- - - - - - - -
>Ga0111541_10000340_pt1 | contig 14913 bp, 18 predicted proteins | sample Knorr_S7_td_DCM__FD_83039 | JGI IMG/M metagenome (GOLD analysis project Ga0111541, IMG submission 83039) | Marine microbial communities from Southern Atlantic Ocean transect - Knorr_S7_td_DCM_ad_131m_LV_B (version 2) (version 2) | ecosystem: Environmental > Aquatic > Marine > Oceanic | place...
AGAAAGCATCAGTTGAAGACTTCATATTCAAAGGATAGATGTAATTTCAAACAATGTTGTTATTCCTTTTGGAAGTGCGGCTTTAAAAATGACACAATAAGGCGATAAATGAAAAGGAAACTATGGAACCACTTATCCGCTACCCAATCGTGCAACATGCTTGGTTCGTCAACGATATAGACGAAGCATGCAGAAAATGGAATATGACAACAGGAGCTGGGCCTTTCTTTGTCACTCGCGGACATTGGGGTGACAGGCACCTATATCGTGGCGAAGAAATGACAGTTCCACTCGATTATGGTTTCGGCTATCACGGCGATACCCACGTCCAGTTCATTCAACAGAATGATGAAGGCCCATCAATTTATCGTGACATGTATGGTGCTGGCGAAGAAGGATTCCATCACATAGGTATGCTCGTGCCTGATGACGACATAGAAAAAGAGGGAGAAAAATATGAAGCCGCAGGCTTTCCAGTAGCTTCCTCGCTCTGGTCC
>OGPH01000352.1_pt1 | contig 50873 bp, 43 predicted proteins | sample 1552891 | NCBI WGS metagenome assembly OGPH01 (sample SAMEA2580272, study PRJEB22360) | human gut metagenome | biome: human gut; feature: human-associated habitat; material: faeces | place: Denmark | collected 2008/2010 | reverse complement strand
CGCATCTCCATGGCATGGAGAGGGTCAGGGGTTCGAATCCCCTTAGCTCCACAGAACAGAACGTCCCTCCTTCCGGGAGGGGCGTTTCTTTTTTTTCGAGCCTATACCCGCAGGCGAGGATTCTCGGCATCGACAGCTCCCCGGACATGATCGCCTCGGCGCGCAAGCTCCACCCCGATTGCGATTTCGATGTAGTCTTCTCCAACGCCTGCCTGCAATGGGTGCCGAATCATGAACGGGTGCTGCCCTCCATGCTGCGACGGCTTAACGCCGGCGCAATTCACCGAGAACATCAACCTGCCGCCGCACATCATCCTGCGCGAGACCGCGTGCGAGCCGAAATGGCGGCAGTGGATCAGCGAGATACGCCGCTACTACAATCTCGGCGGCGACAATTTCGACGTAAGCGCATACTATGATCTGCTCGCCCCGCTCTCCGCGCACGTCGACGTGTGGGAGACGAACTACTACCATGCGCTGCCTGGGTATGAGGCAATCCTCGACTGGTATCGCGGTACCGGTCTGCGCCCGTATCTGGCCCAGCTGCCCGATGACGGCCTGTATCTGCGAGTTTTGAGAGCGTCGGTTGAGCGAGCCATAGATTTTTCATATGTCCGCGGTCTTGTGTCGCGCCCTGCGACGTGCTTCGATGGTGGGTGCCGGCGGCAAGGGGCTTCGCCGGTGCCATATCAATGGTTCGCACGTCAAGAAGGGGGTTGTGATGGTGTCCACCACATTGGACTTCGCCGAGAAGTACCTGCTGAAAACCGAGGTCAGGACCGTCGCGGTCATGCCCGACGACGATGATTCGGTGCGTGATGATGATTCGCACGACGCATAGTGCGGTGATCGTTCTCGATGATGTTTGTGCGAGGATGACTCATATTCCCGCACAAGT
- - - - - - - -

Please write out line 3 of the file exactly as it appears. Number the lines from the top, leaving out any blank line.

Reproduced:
>OGPH01000352.1_pt1 | contig 50873 bp, 43 predicted proteins | sample 1552891 | NCBI WGS metagenome assembly OGPH01 (sample SAMEA2580272, study PRJEB22360) | human gut metagenome | biome: human gut; feature: human-associated habitat; material: faeces | place: Denmark | collected 2008/2010 | reverse complement strand